disease. Test results with likelihood ratio very close to one
have very little impact on your clinical or pretest estimates of
disease probability.
When you have arrived at your post-test probability of
disease, you can make a clinical decision based on your
threshold of management and your patient’s preferences.
These are usually three choices: 1) stop testing and get on with
the treatment of the probable disease 2) stop testing and
reassure the patient the disease probability is low 3) do more
tests before you decide
*sorry bout the speaker, that’s there the entire video lol*
• Diagnostic threshold: the probability of disease below
which we are reasonably sure that we should stop testing
and just reassure the patient

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Dean M. Sosa & Assoc. | January 18, 2019
Transcriber group: 16B

TABLE 1: Classification Scheme for Bias

Type of bias Description Relevant domain in the “risk of

bias” tool
Selection Systematic differences between baseline Sequence generation
characteristics of the groups that are compared
Allocation concealment
Performance Systematic differences between groups in the Blinding of participants and
care that is provided, or in exposure to factors personnel
other than the interventions of interest
Addressing other potential
threats to validity
Detection Systematic differences between groups in how Blinding of outcome assessors
outcomes are determined
Addressing other potential
threats to validity
Attrition Systematic difference between groups in Incomplete outcome data
withdrawals from a study

TABLE 2: Ways of Expressing Effectiveness

Summary of results Comparison of results between two

within each group groups
Dichotomous (e.g. lived or Proportions (e.g. deaths Relative risk reduction, absolute risk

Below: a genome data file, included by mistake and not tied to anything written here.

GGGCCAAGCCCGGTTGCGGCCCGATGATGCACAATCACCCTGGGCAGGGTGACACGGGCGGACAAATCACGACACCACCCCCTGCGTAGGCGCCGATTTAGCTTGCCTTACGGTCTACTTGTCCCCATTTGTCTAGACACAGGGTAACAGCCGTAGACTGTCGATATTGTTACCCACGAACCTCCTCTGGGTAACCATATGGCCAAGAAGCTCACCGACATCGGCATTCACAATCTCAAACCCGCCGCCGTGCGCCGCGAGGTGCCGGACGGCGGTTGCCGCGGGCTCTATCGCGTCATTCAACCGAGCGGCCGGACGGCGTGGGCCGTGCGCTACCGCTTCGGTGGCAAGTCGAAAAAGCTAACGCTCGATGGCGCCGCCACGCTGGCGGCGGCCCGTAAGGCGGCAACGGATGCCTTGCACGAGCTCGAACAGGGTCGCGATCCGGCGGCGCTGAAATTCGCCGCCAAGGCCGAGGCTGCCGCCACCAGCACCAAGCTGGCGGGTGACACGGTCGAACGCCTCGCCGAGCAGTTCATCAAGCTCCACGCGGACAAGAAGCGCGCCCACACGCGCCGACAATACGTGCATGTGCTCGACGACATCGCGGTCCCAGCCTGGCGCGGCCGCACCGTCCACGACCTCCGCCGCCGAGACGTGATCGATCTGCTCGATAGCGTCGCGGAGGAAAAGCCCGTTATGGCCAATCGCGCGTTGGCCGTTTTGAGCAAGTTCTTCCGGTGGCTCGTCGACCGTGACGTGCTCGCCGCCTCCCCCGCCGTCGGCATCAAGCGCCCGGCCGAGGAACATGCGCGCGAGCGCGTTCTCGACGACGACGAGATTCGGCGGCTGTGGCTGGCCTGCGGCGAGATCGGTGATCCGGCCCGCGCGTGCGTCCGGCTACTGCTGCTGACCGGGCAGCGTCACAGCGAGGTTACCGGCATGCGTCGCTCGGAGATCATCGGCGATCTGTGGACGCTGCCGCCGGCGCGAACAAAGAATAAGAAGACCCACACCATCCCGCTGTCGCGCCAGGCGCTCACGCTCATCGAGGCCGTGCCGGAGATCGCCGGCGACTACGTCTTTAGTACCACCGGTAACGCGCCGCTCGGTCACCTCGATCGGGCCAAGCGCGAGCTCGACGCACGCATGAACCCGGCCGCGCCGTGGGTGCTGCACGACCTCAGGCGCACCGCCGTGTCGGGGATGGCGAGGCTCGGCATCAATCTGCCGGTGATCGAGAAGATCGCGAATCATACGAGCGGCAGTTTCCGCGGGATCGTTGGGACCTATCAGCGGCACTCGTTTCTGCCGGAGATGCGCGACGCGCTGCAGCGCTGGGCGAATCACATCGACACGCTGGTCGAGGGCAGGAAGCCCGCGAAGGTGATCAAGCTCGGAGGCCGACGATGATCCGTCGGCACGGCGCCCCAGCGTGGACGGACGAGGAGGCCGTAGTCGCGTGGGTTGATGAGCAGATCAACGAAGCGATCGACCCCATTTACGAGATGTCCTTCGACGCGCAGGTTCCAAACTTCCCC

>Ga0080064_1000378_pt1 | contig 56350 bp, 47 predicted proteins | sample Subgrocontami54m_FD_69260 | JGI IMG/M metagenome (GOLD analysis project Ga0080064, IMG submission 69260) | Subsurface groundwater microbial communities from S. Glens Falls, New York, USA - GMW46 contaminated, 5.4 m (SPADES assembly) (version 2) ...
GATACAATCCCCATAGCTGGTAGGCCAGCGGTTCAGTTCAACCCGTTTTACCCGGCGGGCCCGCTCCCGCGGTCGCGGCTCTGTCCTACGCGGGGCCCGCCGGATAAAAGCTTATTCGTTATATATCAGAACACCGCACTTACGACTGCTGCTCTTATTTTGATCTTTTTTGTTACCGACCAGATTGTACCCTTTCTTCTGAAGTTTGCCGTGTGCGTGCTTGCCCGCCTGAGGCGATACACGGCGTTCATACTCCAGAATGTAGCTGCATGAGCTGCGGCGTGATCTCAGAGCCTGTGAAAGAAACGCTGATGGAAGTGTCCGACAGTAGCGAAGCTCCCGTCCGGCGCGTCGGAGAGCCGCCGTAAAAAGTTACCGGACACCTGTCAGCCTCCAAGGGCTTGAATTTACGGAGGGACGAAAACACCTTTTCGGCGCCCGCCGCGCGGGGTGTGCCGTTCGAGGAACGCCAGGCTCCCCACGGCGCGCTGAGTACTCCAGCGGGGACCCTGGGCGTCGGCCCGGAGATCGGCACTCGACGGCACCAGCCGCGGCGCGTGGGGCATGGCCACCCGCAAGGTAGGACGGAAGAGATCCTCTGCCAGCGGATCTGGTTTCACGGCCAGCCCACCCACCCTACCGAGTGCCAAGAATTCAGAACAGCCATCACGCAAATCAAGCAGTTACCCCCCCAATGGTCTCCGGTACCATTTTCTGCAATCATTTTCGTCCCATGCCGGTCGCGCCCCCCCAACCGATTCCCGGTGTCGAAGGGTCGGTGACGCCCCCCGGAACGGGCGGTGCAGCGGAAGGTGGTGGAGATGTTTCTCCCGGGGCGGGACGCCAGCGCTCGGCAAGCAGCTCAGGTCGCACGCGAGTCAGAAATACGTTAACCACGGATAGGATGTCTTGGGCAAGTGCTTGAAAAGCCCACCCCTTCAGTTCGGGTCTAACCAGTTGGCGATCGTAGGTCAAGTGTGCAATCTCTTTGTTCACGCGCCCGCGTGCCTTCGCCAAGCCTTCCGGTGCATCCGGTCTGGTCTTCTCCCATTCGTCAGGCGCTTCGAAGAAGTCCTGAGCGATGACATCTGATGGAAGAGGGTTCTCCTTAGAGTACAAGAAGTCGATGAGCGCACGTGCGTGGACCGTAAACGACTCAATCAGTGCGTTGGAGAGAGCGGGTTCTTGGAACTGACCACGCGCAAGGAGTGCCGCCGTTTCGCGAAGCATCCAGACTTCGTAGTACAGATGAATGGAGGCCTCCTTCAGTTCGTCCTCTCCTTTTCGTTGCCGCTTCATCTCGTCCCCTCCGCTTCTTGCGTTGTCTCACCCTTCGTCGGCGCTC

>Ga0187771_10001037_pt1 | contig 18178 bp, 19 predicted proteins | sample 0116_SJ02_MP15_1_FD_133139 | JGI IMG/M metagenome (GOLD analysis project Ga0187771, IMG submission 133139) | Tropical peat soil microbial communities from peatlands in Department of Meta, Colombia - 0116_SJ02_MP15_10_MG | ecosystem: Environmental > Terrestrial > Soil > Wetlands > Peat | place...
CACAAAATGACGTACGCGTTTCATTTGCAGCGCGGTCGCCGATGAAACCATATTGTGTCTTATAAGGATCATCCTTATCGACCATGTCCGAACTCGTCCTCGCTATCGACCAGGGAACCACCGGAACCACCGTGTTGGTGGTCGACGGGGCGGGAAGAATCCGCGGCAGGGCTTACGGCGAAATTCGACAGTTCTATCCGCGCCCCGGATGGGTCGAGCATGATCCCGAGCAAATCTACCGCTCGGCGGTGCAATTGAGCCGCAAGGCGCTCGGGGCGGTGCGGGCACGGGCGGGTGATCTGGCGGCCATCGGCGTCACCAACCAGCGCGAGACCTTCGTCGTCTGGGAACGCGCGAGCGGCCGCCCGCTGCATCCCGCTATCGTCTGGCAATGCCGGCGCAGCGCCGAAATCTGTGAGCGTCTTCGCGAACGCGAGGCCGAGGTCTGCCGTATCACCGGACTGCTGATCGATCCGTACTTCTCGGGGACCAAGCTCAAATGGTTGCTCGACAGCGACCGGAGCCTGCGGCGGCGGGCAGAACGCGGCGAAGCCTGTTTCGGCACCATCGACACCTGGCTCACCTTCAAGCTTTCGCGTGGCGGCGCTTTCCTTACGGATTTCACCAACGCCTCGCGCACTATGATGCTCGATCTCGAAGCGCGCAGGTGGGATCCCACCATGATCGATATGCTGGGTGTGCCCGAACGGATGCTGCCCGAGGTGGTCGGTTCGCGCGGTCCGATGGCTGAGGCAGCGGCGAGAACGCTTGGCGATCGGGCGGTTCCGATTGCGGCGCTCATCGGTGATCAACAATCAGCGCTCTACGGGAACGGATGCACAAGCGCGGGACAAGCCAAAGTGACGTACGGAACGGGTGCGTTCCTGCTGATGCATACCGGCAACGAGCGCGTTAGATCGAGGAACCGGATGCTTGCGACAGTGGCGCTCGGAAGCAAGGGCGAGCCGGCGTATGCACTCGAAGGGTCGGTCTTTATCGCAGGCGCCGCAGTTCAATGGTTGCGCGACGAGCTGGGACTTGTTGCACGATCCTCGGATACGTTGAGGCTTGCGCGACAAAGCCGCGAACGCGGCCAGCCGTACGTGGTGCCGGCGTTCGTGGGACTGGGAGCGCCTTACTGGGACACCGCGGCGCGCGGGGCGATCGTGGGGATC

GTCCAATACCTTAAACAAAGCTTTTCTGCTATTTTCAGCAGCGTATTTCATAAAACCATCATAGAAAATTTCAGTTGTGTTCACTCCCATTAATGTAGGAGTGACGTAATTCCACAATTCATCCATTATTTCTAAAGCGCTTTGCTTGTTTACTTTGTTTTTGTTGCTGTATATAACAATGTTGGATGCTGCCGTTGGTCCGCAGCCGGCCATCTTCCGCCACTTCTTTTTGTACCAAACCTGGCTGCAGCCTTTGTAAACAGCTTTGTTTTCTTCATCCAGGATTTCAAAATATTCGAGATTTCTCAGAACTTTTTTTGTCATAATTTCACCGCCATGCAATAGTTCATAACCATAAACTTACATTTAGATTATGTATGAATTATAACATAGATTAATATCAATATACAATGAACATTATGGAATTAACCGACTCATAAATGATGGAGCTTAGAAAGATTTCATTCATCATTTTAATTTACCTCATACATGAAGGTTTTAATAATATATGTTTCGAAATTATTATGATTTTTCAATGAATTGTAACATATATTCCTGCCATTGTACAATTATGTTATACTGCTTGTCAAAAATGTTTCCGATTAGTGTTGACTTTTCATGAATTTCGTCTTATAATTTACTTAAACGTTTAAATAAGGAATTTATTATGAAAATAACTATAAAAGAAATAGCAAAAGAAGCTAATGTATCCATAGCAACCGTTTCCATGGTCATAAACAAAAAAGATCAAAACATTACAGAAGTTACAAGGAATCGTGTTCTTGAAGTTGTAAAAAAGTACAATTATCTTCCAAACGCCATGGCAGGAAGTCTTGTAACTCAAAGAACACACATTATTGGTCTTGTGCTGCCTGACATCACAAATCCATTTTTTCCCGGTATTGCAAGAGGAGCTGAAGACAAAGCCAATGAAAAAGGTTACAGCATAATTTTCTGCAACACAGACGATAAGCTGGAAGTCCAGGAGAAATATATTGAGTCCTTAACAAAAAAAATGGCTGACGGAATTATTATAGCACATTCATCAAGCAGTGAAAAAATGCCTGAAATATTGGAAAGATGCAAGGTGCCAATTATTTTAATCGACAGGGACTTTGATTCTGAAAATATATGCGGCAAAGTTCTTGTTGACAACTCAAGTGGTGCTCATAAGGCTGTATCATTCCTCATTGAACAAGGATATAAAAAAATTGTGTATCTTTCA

died, blood pressure per 100 patients) reduction, relative risk
controlled or not)
Rate (e.g. deaths per 100 Hazard ratio = rate in treatment/rate in
patients per year control
Continuous (e.g. blood Mean (e.g. mean blood Mean difference = mean in control —
pressure in mmHg, quality pressure) mean in treatment
of life in a scale of 1-10)

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TABLE 3: Measure of Effectiveness for Dichotomous Outcome

Weight analogy Measure of effectiveness Interpretation

I lost 20 kg Weight difference I lost 2% of my risk Risk difference ARR (%)
(absolute weight = Wc – Wt Absolute Risk = Rc – Rt
>0%: Tx beneficial
reduction) Reduction (ARR) 0%: no effect of Tx
<0%: Tx harmful

I lost 25% of my Weight difference I lost 25% of my risk Risk difference / RRR (%)
weight (relative Original = (Wc-Wt) Relative Risk Reduction Original Risk
>0%: Tx beneficial
risk reduction) / Wc (RRR) 0%: no effect of Tx
(Rc – Rt) / Rc <0%: Tx harmful

I now weigh 75% New weight / My risk is now 0.75 of New risk / RR (decimal)
of what I weigh original weight what it was Original risk
<1: Tx beneficial
(relative risk) Relative Risk (RR) 1: no effect of Tx
Rt / Rc >1: Tx harmful

*Xc = Control; Xt = Treatment

An RCT showed death rates of 4% in the treatment group and 5% in the placebo group. What would be
the RRR, ARR and RR?

RRR = (Rc – Rt) / Rc

(5 – 4) / 5 = 0.2
2. x 100% = 20% (answers should be in percentage/rate for RRR and ARR)

ARR = Rc – Rt
5% - 4% = 1%

RR = Rt / Rc
4 / 5 = 0.8

RRR: 20% > 0% =>Treatment is beneficial (it means that there is a 20% reduction of the risk of death in the
treatment group)
ARR: 1% > 0% =>Treatment is beneficial
RR: 0.8 < 1 => Treatment is beneficial

“Love is like an hourglass, with the heart filling up as the brain empties. – Jules Renard, French author”

Happy February fam! #ONE2021